Under local anesthesia, the patient was placed on a fracture table in a lateral position with the affected hip upside. A 19-G spinal needle was attached to a 2-ml-syringe which contained the cultured osteoblasts which were then inserted into the deepest portion of the core decompression site with the guidance of a C-arm fluoroscopic image intensifier. Two ml of cell mixture were slowly injected with progressive withdrawal of the spinal needle into the junction of the femoral head and neck. After completing the injection, a slight compression force was applied to the injection site for hemostasis and the lateral position was maintained for 10 minutes. After core decompression surgery, the patient did not put weight on both hips for six weeks, after which he gradually advanced during the next eight weeks to full weight-bearing.
Experimentally, bone marrow stromal cells have been known to have the potential to differentiate into osteoblast, chondroblast, fibroblast or adipocyte, depending on the environment of the adjacent tissues . However, as the number of bone marrow stromal cells in bone marrow is extremely low, cell culture is considered to be a prerequisite for its clinical utilization .
To our knowledge, until recently there have been no clinical attempts to treat osteonecrosis, or long-term follow-up of the treatment of osteonecrosis, using cultured autologous osteoblasts. If cultured autologous cells are successfully used for this treatment, some problems related to bone graft techniques might be overcome, such as donor site morbidity in autografts [5, 6] and immunological problems in allografts .
A drawback to this technique can be the two-stage surgery. However, the second surgery consists only of injection under local anesthesia. During this procedure, our patient was very comfortable and without pain.
Autologous cultured osteoblast injection is based on bone marrow injection which is supported by the theory that osteoprogenitor cells in bone marrow induce and facilitate bone formation . Bone marrow injection is performed independently or in combination with a bone graft procedure. This procedure is simple and has no donor site morbidity or complications. However, as the amount of aspiration volume at one site is limited and the number of bone forming cells is small , it is assumed that the culturing of cells and their subsequent transplantation is the most feasible method to overcome such a problem, and by the transplantation between different species using mediators, successful results have been reported .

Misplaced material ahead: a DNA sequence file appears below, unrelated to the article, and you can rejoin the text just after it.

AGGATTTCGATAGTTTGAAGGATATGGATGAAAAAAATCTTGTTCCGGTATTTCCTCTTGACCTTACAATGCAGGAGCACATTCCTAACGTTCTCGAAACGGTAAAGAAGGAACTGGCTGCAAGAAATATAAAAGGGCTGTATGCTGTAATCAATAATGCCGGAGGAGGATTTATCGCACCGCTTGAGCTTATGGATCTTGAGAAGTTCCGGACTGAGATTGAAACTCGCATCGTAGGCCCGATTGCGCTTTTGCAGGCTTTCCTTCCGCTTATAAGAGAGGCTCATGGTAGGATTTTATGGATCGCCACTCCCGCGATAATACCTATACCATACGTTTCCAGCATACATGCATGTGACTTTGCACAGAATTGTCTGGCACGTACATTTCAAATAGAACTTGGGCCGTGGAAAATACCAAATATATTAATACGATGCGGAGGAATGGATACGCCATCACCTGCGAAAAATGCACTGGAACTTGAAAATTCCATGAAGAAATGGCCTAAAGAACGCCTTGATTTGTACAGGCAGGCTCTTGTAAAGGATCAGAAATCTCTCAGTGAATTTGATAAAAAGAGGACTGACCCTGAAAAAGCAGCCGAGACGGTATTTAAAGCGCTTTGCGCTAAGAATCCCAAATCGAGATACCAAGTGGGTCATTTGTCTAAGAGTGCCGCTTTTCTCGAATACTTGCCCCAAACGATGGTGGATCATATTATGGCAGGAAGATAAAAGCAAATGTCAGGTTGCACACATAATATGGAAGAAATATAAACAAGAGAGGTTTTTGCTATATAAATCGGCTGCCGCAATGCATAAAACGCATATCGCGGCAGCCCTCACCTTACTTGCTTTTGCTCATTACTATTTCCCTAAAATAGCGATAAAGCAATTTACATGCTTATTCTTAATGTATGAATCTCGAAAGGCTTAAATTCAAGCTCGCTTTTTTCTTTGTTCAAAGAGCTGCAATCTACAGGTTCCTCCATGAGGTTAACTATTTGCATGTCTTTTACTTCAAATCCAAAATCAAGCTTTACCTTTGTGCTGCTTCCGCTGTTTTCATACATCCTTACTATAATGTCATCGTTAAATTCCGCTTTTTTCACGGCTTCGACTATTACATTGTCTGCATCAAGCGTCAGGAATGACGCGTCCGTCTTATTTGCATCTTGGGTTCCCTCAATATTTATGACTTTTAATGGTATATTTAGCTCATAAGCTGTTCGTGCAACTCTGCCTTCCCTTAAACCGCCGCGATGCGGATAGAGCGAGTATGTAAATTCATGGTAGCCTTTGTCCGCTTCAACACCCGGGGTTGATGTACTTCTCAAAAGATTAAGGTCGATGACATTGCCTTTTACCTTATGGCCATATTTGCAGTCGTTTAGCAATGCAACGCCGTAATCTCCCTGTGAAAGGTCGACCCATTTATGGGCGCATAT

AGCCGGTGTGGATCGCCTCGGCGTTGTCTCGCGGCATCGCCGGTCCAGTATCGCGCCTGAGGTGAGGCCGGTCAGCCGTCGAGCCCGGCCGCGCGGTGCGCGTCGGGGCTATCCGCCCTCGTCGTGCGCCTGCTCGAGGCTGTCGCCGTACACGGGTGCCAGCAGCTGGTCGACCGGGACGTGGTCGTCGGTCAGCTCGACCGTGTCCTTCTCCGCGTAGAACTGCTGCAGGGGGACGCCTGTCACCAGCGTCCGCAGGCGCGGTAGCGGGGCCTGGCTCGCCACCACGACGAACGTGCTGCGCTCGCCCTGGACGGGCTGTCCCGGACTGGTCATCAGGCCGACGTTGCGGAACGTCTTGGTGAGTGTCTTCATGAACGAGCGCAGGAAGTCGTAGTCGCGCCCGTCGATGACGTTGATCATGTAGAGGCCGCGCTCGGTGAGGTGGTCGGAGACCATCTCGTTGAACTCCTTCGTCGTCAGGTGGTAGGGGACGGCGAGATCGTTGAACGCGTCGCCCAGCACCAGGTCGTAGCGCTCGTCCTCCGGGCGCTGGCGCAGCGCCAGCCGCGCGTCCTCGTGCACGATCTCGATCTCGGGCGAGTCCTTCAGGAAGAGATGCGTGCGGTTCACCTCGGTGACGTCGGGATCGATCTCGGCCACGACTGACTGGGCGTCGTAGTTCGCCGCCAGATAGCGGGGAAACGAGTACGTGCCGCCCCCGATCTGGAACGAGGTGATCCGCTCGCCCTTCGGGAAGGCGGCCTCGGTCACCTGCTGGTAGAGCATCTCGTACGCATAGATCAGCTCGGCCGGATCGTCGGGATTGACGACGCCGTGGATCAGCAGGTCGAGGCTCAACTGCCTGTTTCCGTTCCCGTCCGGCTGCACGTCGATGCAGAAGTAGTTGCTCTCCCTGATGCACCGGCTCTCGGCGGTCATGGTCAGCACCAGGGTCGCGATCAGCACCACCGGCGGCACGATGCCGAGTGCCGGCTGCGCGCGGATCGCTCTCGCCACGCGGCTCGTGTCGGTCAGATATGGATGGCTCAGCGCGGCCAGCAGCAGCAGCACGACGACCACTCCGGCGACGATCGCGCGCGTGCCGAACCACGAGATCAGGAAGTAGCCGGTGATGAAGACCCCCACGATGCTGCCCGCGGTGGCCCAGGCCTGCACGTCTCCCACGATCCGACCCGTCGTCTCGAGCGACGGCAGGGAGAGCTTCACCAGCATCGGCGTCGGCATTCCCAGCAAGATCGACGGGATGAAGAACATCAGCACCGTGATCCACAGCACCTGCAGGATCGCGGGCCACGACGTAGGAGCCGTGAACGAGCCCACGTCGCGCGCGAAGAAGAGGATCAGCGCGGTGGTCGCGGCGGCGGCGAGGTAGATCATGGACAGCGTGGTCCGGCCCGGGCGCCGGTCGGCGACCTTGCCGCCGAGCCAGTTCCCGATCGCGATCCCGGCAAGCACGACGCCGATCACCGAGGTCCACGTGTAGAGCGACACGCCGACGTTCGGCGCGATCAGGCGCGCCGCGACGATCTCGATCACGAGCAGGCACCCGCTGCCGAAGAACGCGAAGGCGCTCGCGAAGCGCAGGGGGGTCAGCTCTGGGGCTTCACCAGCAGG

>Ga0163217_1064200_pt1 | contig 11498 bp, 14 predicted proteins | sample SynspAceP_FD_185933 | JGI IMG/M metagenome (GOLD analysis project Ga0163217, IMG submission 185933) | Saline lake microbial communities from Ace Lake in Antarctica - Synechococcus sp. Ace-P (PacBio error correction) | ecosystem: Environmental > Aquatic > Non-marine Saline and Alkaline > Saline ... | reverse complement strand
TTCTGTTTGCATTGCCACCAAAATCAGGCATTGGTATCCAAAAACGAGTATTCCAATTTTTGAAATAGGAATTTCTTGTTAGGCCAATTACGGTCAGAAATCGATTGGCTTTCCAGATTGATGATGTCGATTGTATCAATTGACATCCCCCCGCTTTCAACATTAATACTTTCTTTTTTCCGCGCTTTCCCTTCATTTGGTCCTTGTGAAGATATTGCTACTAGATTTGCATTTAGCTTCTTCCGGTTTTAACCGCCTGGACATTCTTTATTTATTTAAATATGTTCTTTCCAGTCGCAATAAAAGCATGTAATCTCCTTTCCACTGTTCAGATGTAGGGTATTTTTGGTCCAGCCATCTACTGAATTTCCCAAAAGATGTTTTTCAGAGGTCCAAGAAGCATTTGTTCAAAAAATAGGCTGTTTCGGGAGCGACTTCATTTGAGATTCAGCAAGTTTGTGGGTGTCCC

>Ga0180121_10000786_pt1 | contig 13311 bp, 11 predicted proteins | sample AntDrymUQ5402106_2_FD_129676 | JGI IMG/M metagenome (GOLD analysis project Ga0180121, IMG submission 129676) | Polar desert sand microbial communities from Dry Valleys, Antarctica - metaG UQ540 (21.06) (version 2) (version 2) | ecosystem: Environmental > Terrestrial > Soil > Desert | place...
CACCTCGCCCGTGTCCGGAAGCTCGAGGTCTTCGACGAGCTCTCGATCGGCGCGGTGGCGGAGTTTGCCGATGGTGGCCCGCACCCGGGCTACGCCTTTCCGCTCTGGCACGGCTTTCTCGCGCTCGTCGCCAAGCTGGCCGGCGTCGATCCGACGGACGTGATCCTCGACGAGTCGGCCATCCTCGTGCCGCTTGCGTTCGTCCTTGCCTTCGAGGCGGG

We consider that the osteoblast transplantation we administered to our patient was successful as it relieved the patient's symptoms and provided considerable restoration of a full range of joint motion. In contrast to the traditional bone graft technique in which considerable time is required for the resorption of transplanted bone and for the reformation process , osteoblast transplantation appears to be helpful in readily incorporating the immature bone tissue formed by the injected osteoblasts into the adjacent tissue without need for the resorption or the reformation process. In addition, the organizing hematoma developed at the decompression site seems to act as a scaffold for the injected autologous cultured osteoblasts, thus appearing to be better for bone regeneration than any of the other artificial carriers.
Although to date our experience is limited to one patient, autologous cultured osteoblast transplantation appears to be effective for treating osteonecrosis of the femoral head.
The authors confirm that written informed consent was obtained from the patient for publication of the manuscript. A copy of the written consent is available for review by the Editor-in-Chief of this journal.
Special thanks to Ms.Bonnie Hami, MA (USA) for editing this manuscript.